A recent survey by CGA by NIQ for UKHospitality, the British Beer and Pub Association, the British Institute of Innkeeping and Hospitality Ulster has revealed that thousands of Britain’s pubs, restaurants and hotels have run out of cash reserves, leaving them in a ‘perilous state’. Here, Sarah Taylor, licensing partner with Keystone Law, explains how licensed premises can be protected from insolvency, especially as an insolvency event causes a premises licence to lapse.

Sarah Taylor Keystone Law
Sarah Taylor, licensing partner at Keystone Law

It is an incredibly challenging time for the hospitality industry, and unfortunately it is only set to get worse, based on the results from the survey. Not only is the cost of living crisis impacting businesses, they also have to grapple with higher energy prices and the fact younger people are not drinking in the same quantities, if at all, as previous generations. Licensed premises have been left to fend for themselves after the support provided during the pandemic ended, and so it is no surprise that many are facing insolvency.

Many operators and insolvency practitioners are unaware that an insolvency event causes a premises licence to lapse, and that swift action must be taken to ensure that premises licences are preserved.

Under the Licensing Act 2003, an insolvency event causes an immediate lapse of the premises licence. For example, if the company holding a premises licence enters administration, the premises licence lapses at the point in time where the appointment of administrators is approved. The business will generally continue to trade while in administration, but unless the premises licence is transferred or an interim authority notice is applied for, the business will be trading without a valid premises licence and therefore an offence will be committed.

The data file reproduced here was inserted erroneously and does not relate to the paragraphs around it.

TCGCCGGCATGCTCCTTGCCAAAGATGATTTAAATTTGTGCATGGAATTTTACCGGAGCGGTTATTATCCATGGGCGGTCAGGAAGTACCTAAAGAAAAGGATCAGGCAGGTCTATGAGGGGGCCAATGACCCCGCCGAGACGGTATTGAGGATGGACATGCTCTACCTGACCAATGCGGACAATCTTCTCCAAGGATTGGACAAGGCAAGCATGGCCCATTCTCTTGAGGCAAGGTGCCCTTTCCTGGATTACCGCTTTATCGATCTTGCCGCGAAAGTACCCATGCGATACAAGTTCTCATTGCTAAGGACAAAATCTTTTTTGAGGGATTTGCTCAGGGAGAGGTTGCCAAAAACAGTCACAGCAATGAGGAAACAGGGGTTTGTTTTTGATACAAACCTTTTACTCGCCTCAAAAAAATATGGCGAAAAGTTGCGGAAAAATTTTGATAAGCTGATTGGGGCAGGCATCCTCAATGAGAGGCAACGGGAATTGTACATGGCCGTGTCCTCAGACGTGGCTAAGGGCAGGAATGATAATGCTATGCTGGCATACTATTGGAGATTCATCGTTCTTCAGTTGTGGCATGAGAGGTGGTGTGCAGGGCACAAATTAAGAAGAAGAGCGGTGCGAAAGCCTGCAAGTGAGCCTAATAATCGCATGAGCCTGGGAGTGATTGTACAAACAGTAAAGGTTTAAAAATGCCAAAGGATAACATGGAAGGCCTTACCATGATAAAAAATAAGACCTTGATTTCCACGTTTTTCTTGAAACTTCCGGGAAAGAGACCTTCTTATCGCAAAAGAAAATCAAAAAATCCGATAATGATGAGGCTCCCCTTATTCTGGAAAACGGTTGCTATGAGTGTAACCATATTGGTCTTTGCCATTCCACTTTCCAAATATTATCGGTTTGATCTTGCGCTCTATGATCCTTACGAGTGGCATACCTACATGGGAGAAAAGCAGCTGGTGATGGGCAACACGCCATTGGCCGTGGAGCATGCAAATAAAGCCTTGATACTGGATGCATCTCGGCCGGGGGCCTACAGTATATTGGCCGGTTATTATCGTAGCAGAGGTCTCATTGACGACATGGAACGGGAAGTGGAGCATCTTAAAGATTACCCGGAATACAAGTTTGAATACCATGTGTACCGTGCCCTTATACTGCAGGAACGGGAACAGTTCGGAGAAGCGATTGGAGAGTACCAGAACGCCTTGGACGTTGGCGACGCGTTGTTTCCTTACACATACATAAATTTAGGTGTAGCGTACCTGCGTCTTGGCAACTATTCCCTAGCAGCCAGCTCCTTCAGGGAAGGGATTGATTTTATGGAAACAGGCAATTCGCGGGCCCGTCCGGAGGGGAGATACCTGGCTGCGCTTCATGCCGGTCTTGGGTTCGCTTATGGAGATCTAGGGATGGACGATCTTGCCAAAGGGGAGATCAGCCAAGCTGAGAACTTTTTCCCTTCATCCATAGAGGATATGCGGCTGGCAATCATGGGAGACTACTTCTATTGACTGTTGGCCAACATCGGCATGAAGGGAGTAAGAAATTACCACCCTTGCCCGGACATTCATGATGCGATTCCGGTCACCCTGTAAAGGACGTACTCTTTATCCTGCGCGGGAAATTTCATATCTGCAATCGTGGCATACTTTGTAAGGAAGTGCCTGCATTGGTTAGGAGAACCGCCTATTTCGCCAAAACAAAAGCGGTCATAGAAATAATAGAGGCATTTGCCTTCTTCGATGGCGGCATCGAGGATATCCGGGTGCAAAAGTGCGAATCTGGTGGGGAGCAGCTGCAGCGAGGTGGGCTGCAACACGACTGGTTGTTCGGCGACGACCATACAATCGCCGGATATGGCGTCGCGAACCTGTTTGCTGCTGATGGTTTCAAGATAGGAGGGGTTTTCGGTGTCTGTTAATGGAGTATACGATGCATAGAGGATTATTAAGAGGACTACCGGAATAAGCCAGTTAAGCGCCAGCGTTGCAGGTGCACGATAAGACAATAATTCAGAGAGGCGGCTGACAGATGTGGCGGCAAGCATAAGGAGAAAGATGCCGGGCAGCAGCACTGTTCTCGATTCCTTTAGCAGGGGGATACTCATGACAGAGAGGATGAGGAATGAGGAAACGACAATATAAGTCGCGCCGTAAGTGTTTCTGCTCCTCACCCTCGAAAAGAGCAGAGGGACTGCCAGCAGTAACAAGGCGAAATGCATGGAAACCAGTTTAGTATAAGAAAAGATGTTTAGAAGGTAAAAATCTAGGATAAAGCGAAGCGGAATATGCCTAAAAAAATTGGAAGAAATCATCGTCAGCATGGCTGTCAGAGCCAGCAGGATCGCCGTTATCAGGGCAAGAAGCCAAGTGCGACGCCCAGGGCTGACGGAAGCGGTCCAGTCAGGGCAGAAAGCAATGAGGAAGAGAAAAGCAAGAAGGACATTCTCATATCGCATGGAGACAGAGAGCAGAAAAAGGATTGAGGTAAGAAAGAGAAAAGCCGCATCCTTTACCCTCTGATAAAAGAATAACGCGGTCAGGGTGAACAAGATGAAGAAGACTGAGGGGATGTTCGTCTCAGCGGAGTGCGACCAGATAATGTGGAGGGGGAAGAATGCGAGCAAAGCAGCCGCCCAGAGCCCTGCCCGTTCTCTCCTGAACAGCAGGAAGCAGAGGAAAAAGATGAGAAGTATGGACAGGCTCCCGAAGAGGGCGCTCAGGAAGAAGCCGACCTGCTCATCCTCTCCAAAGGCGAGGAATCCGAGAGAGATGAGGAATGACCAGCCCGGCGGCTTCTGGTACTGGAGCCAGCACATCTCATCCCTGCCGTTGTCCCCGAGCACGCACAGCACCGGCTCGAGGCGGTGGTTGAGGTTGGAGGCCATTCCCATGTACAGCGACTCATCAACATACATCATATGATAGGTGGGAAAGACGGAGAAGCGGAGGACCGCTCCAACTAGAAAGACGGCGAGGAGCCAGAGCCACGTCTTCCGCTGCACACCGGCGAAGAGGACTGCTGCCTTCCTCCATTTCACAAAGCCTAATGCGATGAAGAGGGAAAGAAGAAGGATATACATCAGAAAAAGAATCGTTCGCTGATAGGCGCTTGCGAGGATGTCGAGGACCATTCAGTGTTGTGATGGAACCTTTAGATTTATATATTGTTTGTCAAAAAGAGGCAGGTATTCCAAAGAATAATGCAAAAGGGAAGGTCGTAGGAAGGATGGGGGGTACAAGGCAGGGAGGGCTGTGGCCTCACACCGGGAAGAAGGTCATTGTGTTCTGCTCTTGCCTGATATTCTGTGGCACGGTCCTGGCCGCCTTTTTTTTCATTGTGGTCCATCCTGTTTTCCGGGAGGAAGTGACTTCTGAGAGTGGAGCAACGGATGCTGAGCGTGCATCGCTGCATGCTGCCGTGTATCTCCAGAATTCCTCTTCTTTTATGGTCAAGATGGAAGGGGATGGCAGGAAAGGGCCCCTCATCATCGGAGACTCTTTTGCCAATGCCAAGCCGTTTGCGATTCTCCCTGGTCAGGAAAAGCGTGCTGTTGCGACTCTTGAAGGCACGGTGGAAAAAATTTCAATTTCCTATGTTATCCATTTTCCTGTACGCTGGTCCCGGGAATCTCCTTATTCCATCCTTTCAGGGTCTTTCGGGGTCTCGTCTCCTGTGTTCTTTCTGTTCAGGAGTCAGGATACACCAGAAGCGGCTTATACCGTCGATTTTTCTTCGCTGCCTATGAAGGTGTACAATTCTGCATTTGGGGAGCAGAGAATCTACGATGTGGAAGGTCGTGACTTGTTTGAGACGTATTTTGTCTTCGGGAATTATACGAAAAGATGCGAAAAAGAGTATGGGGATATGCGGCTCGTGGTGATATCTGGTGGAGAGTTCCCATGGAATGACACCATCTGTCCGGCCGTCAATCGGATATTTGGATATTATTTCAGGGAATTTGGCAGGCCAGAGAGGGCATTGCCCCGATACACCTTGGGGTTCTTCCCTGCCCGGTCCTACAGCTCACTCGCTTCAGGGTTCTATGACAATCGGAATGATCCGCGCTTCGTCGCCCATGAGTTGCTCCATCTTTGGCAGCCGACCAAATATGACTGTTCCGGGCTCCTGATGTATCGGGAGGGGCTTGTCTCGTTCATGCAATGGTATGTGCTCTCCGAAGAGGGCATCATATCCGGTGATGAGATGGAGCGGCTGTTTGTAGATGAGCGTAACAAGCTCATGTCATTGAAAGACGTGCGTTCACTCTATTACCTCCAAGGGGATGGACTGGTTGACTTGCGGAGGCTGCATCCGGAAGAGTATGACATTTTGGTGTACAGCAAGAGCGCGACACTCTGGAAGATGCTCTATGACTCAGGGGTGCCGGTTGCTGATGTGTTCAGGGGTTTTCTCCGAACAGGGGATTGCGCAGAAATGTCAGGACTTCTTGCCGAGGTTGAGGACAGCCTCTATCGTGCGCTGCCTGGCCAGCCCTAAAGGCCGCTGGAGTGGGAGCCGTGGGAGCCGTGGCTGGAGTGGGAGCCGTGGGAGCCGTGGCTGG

If a licence is not transferred in time, or if an interim authority is in place but the requisite subsequent transfer does not take place within three months, the licence will be permanently lost, and it will be necessary to make an application for a new premises licence.

It may not always be possible to secure the grant of the licence upon the same terms as the previous licence. Often, if the locality has changed and, for example, residential accommodation has been built alongside hospitality premises, it is common for representations to be received from local residents with concerns regarding the potential for public nuisance or crime and disorder.

Once the life blood of cities and towns across the UK, the hospitality sector is going to have to continue grappling with these challenges in the months and years ahead.

• Sarah Taylor, is a licensing and hospitality expert at Keystone Law, advising businesses and individuals on all aspects of licensing law and licensing strategy. She frequently represents a wide range of clients including national pub and restaurant operators, hotels, entertainment and live music venues, nightclubs, and café chains.

:: Enjoying Beer Today? Become a Patreon supporter from £1.50 a month